Betting firms in survival battle as profit, market share shrinks

nszyuh9rob7hmfsreng5948c99da702a Betting firms in survival battle as profit, market share shrinks

Top betting firms are jittery of the legislative pressure from the government and a shrinking market share as newer and more robust players join the market in huge numbers.

Few top firms namely Sportpesa, Betway and Betin were the first to pitch camp in Kenya about four years ago, and raked in billions in the process.  For others, things are becoming muckier. They are findings it hard to navigate through the terrain with profit dipping as and gamblers get more avenues to bet.

As of 2017, there are close to 50 licensed betting firms in Kenya. Of this, 30 are operational and use mobile money as a payment channel. According to Betway Kenya Country Manager Wanja Gikonyo, betting companies paid over Sh4.7 billion in corporate taxes last year.

And since the Kenya Revenue Authority (KRA) was charging a corporate tax of 30 per cent on total profits before the 50 per cent tax proposal this year came to light, the firms could have raked in a cumulative profit of Sh15.6 billion last year. But all this could be disappearing if the current tense operational mood in the sector persist. “I am hoping the 50 per cent tax proposal will not be implemented. If implemented it is going to cripple our businesses,” Ms Gikonyo says. The parliament has since lowered the tax to 35 per cent.

Gikonyo explains that the proposed 50 per cent tax was to be deducted from each betting firm’s gross profits. On top of that, the firms were also required to pay a further 30 per cent corporate tax.


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“With this kind of taxation, we will be really squeezed in terms of the business we will be conducting … will be working for a meagre 20 per cent,” She avers.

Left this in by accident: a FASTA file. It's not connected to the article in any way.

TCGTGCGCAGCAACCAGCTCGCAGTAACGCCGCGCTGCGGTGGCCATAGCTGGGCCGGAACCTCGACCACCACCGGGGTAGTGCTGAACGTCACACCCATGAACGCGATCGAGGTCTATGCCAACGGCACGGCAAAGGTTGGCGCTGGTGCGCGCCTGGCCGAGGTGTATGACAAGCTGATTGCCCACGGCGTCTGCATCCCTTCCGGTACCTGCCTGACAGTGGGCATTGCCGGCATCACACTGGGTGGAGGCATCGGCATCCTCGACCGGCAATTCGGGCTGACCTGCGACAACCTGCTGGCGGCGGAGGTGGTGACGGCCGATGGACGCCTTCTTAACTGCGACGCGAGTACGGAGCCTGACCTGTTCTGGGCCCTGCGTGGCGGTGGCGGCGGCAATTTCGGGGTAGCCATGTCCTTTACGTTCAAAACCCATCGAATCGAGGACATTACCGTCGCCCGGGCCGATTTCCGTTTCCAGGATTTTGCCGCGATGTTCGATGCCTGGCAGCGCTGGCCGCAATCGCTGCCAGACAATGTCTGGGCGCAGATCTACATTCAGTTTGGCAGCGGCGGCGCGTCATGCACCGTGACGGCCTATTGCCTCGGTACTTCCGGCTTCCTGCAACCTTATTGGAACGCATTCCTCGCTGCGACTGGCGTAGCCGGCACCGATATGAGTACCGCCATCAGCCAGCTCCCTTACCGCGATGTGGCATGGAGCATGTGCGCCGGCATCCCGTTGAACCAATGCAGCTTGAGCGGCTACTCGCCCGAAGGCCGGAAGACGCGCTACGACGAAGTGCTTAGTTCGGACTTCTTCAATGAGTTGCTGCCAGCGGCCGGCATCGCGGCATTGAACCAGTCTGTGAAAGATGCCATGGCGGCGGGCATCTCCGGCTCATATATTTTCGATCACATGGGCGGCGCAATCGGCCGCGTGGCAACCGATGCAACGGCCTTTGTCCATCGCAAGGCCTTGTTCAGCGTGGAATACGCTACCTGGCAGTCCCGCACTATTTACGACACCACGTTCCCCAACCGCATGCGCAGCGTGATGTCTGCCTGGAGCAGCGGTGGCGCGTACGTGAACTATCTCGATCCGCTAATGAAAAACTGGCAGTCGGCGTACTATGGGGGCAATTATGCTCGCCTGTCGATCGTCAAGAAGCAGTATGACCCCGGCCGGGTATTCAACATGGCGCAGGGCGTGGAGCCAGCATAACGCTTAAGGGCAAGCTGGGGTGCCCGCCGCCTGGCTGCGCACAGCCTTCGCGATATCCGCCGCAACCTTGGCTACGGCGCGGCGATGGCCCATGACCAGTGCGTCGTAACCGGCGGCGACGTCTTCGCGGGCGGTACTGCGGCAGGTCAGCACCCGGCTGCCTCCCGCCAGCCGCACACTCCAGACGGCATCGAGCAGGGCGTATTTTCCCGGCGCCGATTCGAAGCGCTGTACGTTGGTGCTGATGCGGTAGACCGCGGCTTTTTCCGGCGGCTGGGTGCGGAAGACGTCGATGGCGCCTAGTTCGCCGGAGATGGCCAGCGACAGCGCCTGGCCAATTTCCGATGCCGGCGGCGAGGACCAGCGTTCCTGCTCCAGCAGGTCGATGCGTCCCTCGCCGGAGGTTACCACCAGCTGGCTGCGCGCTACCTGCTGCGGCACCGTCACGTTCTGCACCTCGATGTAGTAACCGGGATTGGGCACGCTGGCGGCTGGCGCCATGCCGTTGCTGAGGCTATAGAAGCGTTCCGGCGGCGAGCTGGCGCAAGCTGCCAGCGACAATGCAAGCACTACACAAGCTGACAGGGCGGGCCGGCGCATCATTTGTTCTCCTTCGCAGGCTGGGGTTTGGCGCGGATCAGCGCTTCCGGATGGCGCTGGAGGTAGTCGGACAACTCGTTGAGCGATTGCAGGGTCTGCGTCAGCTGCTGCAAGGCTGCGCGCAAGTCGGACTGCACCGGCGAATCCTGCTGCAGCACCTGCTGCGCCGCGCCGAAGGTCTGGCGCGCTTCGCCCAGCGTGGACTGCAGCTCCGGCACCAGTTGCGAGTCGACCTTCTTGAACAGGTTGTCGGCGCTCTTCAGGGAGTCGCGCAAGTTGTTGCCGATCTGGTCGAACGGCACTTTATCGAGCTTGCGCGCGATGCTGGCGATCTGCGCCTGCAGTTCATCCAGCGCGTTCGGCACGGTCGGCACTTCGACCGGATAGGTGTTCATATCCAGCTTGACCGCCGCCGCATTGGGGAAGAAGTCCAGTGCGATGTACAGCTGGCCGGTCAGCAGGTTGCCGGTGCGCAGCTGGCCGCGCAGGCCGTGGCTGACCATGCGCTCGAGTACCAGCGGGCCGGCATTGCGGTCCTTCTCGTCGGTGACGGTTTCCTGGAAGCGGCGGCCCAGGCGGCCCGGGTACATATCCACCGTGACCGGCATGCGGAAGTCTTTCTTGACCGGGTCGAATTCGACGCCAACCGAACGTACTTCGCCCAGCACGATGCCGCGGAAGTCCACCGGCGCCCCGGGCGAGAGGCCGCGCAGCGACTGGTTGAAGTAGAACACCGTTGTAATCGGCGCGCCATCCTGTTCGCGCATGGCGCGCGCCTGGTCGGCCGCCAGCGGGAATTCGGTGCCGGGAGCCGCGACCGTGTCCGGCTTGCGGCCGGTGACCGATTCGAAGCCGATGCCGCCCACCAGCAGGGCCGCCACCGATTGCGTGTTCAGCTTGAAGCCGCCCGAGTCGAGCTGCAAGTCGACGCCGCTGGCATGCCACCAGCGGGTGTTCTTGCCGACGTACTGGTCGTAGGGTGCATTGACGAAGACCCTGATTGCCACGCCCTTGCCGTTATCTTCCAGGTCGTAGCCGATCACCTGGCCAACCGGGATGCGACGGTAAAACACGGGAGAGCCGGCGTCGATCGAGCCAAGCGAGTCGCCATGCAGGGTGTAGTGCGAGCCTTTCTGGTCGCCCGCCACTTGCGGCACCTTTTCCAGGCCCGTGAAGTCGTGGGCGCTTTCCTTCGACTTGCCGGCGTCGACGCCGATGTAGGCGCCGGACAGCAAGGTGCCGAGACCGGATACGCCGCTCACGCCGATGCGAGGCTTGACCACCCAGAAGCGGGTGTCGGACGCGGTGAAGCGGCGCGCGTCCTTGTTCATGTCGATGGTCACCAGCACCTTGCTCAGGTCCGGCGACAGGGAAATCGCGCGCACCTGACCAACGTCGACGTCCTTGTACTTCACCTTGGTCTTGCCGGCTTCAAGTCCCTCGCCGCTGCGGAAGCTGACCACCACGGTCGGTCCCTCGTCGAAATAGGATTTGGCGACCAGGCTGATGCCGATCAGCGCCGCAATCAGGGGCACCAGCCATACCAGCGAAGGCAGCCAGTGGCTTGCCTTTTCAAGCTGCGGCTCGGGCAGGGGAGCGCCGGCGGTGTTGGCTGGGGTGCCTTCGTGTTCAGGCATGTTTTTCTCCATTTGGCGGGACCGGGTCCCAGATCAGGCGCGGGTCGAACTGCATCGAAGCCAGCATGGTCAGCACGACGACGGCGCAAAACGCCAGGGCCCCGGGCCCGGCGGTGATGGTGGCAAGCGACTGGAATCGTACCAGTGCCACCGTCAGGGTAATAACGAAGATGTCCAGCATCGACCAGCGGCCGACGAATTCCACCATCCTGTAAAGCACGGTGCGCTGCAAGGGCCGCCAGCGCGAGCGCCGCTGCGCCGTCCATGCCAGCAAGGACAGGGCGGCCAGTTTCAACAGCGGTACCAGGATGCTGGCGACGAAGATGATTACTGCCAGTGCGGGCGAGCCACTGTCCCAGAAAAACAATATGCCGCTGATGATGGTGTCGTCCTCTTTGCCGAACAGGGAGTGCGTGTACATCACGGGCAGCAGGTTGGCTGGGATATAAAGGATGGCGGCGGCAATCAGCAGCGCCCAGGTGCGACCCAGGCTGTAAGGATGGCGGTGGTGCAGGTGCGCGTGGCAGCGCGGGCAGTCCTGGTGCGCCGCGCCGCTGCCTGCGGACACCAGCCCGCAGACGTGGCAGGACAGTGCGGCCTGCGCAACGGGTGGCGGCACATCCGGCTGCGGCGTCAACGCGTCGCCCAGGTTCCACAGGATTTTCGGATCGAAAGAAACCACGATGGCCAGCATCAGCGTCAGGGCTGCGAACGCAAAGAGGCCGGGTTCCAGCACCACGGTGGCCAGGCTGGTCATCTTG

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Gikonyo who feels that Treasury was grossly misadvised on the formulation of this Bill, says the industry’s hopes now lie with the regulator, the Betting Control and Licensing Board.

With the weight of taxation bearing down on the firms, the challenges of working with the country’s leading telcos on their money transfer platforms also abide. Technical hitches among the leading telecommunications companies when it comes to money transfer are becoming a big turnoff to a majority of Kenyans who place bets on a daily basis. “

Everyday, we have to work hard and employ more personnel to work with platforms such as Safaricom in mobile money transfer, since we don’t handle cash. Technical hitches irritate players. We also have to keep Safaricom informed on when the Premier League is starting and the betting volumes are expected to go up.

With this kind of work, we need more personnel which drives our staffing costs up,” Gikonyo says.

The Kenyan betting fan is also evolving. While in the past players could place bigger bets, the huge influx of betting firms in the market has seen most players bet as little as Sh50, and spread their risks across many betting platforms, an activity which does not translate to much profits for the firms.


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Gikonyo asserts that in comparison with other countries across the East African region, Kenya’s tax demands for the industry are a bit too high. “In Tanzania they charge a 25 per cent corporate tax. In Uganda they charge 30 per cent. Investors in Kenya will surely move,” she observed.

Ms Gikonyo reckons that given the over-crowding currently in the market, a typical betting firm such as Betway will need to differentiate itself and move into other sports and not just soccer. Betting firms could move into sports such as Basketball and Rugby which are also quite popular in the country.

Ms Gikonyo affirms that despite the challenges the betting industry is facing, Betway will remain in operations even if the 50 per cent tax proposal is implemented. “Despite the crowding and the tax burden, Betway is here to stay. We will be looking ahead to make our brand more recognisable by sponsoring teams not only in the football league, but other sports as well,”

She said the UK-based company will also be expanding into other African markets, since currently they have branches only in Kenya, Tanzania and Ghana.”From next year, we will be opening offices in Uganda, Zambia, Zimbabwe and South Africa,” Gikonyo avered.


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